Kids Planet Blackpool

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About Kids Planet Blackpool

Name Kids Planet Blackpool
Ofsted Inspections
Address The Vicarage, Egerton Road, Blackpool, FY1 2NP
Phase Childcare on Non-Domestic Premises, Full day care
Gender Mixed
Local Authority Blackpool
Highlights from Latest Inspection

What is it like to attend this early years setting?

The provision is good

Children enter the nursery happily and rush off to see their friends.

Staff build positive relationships with the children that help them feel safe and secure. For example, babies go to the staff for reassurance when visitors come into the room. Consequently, they settle quickly and are soon engaged in their play.

Children develop an awareness of reading for pleasure. Babies cuddle up to staff as they read books together. Older children sit together outdoors reading to each other.

Children are curious and are keen to explore new things. For example, they are intrigued by the berries on the tree and ask if they... can eat them. Staff guide the conversation and encourage children to consider if this would be safe.

They help them to study what they can see and to predict what may happen. This helps children develop problem-solving and critical thinking skills that support lifelong learning. Children behave well.

They learn to wait for their turn on the slide and share their resources well with their friends. Staff encourage children to be independent. Children help to set the table for meals and attempt to put on their shoes.

This helps them prepare for the next stage in their lives. Children are supportive of one another. They actively encourage their friends to try new things and to persevere.

For example, children cheer on their friends as they attempt to walk across the balance beam unaided. This successfully fosters children's confidence and self-esteem.

What does the early years setting do well and what does it need to do better?

An enthusiastic manager leads the setting.

There have been some staffing changes in recent months. There is a strong commitment to develop the new team. Leaders prioritise staff training and the emotional health and well-being of staff.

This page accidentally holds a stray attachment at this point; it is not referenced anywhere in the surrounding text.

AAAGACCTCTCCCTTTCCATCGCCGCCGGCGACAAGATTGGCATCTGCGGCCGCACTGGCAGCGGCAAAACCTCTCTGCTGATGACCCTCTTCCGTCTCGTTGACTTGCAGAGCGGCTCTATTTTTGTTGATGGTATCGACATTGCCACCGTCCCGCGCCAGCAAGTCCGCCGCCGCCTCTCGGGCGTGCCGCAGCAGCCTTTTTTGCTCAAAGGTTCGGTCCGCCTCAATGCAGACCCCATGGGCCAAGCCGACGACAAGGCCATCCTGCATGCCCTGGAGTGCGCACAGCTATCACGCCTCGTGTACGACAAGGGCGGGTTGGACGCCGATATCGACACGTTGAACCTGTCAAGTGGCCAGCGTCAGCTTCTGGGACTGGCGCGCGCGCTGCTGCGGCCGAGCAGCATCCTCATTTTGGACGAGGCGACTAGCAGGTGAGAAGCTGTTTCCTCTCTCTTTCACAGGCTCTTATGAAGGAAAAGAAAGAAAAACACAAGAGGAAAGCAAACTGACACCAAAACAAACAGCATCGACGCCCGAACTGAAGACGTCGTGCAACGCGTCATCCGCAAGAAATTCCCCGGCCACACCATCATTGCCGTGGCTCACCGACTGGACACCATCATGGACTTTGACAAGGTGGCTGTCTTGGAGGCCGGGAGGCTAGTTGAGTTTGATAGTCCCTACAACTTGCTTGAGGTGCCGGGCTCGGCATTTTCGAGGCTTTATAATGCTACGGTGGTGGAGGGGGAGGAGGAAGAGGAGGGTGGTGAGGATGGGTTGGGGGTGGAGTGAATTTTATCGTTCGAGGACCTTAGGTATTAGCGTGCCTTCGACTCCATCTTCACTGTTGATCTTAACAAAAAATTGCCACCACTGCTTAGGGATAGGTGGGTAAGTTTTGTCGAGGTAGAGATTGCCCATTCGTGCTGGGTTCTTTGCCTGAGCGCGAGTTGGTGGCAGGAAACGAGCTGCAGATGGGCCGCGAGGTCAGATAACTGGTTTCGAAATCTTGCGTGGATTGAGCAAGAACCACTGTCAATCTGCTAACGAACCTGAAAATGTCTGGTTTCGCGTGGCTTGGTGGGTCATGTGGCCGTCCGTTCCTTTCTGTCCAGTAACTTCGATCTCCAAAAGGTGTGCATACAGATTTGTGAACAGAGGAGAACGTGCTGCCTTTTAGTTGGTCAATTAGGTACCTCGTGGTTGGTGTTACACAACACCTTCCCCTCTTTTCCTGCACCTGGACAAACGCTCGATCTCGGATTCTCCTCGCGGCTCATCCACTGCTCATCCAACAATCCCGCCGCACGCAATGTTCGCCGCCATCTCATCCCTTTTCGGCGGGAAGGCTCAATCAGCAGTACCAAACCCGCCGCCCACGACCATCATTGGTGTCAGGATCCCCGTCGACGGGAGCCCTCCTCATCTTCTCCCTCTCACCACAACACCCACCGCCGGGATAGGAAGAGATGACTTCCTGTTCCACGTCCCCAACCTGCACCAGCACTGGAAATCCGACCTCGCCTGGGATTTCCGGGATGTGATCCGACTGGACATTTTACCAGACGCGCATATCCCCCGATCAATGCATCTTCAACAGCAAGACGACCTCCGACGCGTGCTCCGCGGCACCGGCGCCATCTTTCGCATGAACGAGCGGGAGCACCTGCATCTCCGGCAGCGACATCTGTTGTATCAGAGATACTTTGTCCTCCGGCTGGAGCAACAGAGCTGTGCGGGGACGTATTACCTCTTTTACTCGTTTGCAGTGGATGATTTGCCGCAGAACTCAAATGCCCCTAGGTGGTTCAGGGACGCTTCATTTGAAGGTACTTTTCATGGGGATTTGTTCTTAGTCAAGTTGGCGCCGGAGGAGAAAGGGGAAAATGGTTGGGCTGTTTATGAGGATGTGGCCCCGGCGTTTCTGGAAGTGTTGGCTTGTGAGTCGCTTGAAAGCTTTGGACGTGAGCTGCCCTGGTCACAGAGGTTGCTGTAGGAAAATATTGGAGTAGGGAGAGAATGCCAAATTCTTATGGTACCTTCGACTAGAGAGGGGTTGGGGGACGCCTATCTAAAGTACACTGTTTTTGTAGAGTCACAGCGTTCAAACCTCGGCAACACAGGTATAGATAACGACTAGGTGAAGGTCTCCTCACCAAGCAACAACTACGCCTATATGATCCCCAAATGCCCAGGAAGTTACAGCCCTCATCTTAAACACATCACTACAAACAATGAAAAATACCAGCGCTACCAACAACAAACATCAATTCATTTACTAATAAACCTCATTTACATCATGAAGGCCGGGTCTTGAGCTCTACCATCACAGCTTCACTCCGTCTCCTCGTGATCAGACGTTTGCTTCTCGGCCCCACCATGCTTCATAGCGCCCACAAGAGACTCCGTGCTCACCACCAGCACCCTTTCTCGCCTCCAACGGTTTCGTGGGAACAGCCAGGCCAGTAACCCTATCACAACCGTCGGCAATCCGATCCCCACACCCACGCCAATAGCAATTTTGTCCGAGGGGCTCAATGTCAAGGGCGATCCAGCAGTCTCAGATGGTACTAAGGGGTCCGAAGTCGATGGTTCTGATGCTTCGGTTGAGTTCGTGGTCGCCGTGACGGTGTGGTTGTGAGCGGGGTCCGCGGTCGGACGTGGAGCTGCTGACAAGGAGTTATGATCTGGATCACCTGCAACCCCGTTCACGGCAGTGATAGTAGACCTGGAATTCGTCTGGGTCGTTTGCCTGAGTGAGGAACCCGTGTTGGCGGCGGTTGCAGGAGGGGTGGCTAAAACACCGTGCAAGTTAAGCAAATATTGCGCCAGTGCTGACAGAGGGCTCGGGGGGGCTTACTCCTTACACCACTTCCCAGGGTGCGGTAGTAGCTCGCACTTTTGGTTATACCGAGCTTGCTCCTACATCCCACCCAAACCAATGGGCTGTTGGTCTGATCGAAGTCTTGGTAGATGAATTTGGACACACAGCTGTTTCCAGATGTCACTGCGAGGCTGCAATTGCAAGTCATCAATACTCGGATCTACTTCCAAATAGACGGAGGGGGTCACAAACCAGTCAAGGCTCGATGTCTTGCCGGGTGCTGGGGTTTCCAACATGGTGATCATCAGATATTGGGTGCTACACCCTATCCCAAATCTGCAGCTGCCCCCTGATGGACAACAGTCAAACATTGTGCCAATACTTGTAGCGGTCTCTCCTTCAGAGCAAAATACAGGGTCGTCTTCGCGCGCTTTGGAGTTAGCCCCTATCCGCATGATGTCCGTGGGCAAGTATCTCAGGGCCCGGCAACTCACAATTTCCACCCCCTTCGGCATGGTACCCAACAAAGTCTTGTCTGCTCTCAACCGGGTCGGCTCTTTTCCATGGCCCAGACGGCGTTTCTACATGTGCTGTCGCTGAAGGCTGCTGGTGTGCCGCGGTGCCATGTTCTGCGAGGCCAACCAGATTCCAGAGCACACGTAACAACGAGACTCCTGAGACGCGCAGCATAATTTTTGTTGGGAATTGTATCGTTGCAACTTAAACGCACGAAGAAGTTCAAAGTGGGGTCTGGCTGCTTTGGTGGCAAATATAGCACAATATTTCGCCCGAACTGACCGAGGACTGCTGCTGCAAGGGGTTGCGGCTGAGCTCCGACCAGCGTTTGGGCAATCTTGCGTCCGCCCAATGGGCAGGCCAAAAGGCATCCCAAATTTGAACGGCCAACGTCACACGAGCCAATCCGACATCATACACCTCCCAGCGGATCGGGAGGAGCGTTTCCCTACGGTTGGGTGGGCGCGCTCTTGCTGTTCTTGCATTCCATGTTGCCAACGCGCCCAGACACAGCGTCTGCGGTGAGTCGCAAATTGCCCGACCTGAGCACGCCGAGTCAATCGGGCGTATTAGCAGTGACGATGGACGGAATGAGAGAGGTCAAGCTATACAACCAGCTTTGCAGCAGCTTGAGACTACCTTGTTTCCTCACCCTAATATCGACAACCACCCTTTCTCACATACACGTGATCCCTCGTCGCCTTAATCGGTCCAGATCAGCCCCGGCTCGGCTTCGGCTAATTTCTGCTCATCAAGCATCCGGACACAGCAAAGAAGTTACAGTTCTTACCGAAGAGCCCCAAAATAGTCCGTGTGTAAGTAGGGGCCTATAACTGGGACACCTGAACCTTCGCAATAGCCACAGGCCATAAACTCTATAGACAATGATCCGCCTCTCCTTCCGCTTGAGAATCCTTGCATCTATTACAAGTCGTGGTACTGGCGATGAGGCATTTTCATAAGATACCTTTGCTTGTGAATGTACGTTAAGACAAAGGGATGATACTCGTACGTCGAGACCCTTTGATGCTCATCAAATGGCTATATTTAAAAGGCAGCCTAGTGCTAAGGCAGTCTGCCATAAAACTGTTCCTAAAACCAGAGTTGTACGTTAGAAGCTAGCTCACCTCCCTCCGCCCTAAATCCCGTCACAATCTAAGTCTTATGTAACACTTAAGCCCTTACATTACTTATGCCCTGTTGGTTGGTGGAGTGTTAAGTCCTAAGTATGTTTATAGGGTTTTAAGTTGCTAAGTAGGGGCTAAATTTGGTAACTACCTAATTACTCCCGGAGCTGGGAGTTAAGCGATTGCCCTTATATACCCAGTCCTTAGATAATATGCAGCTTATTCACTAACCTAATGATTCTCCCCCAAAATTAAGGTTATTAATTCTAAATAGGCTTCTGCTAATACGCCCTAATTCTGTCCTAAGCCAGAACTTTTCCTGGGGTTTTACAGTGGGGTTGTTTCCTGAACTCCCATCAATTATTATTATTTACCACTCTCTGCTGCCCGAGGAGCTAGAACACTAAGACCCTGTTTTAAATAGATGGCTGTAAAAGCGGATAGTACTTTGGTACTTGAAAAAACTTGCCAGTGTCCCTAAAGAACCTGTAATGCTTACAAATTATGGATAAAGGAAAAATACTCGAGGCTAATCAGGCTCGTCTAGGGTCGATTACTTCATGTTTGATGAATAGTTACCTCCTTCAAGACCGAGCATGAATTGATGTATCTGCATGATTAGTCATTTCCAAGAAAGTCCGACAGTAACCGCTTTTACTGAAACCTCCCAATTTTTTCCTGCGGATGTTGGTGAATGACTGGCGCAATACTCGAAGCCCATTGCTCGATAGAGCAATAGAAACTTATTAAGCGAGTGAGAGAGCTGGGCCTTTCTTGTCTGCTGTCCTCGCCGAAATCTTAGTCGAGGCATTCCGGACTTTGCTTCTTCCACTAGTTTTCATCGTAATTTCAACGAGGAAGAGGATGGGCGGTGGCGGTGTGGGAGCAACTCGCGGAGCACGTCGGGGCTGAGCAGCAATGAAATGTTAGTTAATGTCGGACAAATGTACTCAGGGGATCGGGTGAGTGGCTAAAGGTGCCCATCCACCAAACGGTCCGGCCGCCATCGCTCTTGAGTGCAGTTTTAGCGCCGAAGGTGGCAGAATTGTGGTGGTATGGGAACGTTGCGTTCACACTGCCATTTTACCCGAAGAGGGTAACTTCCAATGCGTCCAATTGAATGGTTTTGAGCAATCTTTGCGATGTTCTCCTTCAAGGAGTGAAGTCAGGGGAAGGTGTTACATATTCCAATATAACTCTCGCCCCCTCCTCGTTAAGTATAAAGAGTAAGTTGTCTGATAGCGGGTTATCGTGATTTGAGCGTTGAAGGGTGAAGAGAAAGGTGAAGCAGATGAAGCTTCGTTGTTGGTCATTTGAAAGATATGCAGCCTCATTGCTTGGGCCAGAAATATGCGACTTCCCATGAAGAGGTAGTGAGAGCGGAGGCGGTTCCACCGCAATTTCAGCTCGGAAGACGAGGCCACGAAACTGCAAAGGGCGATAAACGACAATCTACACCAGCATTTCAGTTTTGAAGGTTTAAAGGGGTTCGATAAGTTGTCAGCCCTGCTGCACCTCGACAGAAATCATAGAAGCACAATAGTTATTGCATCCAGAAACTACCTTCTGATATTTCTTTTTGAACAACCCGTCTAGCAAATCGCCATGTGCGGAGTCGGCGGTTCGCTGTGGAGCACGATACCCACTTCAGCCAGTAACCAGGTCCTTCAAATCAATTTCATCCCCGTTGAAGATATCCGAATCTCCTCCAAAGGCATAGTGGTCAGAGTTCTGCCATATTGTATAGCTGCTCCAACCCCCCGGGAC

Systems for supervision and professional development help to ensure staff remain skilled and knowledgeable about their roles and responsibilities.The manager and staff plan a wide and varied curriculum. This has a strong focus on the development of children's communication and language skills.

Staff have a good understanding of how children learn. However, on occasion, they do not take account of the children's stage of development and the group dynamics. Therefore, they do not always make the most of the activities available to extend children's learning.

Children are starting to develop an awareness of the importance of looking after their physical development. They enjoy taking part in yoga and activities that help them to identify changes in their bodies. However, staff do not always encourage children to learn to wipe their noses or to dry their hands properly after washing them.

This does not help children to develop healthy habits and routines.Staff working with babies ensure that their care needs are well known and met. They seek information from parents to help create a familiar routine.

For example, staff ensure that babies have their comforters at sleep times. This helps the babies to settle quickly.Staff encourage children to develop good listening skills and to follow instructions.

Most staff regularly introduce new words and vocabulary to children, such as 'tyrannosaurus', 'dinosaurs' and 'stomp'. Children develop confidence to use these words in their play.Children talk about 'more', 'bigger' and 'smaller' as they compare the size of outdoor equipment.

Older children are confident to count to five and beyond and recognise different shapes in the environment. Staff use counting songs well to introduce younger children to numbers and counting. Consequently, children are developing an awareness of early mathematical concepts.

Support for children with special educational needs and/or disabilities (SEND) is good. The special educational needs coordinator (SENCo) has a deep understanding of each child's needs. Parents said that they are 'extremely grateful' for the support provided for their children and themselves.

Staff work effectively with other professionals to ensure children get the right support. This means that children make as much progress as possible.Partnership with parents is good.

Parents spoke about the 'excellent support' provided and said that their children are 'happy, settled and are making good progress.' The parent online app works well and means parents are informed about their child's day at the setting.


The arrangements for safeguarding are effective.

Robust recruitment, vetting and induction help to check the suitability of staff. The manager and staff have a good understanding of their roles and responsibilities in relation to safeguarding. They act swiftly to identify any concerns and ensure that the safeguarding partners are notified.

This helps to keep children safe. Staff are deployed effectively and supervise the children well. In addition to their regular training, staff complete quizzes and on-the-spot questions to help keep safeguarding at the forefront of their practice.

Risk management strategies are secure. This means the setting remains secure and safe for children to play.

What does the setting need to do to improve?

To further improve the quality of the early years provision, the provider should: strengthen hygiene practices to help children consistently learn how to keep themselves and others healthy nidentify more clearly what children are to learn so that all staff can help children to gain the most from the available activities.

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